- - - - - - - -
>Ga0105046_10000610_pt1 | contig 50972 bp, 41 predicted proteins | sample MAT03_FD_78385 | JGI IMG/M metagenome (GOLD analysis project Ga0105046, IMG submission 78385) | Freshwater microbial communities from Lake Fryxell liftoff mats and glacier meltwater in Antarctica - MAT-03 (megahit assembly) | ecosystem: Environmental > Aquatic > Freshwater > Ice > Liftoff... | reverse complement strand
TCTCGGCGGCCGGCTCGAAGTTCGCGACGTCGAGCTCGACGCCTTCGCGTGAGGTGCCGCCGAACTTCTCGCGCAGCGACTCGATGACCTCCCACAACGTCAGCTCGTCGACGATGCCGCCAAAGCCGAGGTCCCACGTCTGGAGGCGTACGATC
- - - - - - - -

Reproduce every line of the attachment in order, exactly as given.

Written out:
>Ga0105046_10000610_pt1 | contig 50972 bp, 41 predicted proteins | sample MAT03_FD_78385 | JGI IMG/M metagenome (GOLD analysis project Ga0105046, IMG submission 78385) | Freshwater microbial communities from Lake Fryxell liftoff mats and glacier meltwater in Antarctica - MAT-03 (megahit assembly) | ecosystem: Environmental > Aquatic > Freshwater > Ice > Liftoff... | reverse complement strand
TCTCGGCGGCCGGCTCGAAGTTCGCGACGTCGAGCTCGACGCCTTCGCGTGAGGTGCCGCCGAACTTCTCGCGCAGCGACTCGATGACCTCCCACAACGTCAGCTCGTCGACGATGCCGCCAAAGCCGAGGTCCCACGTCTGGAGGCGTACGATC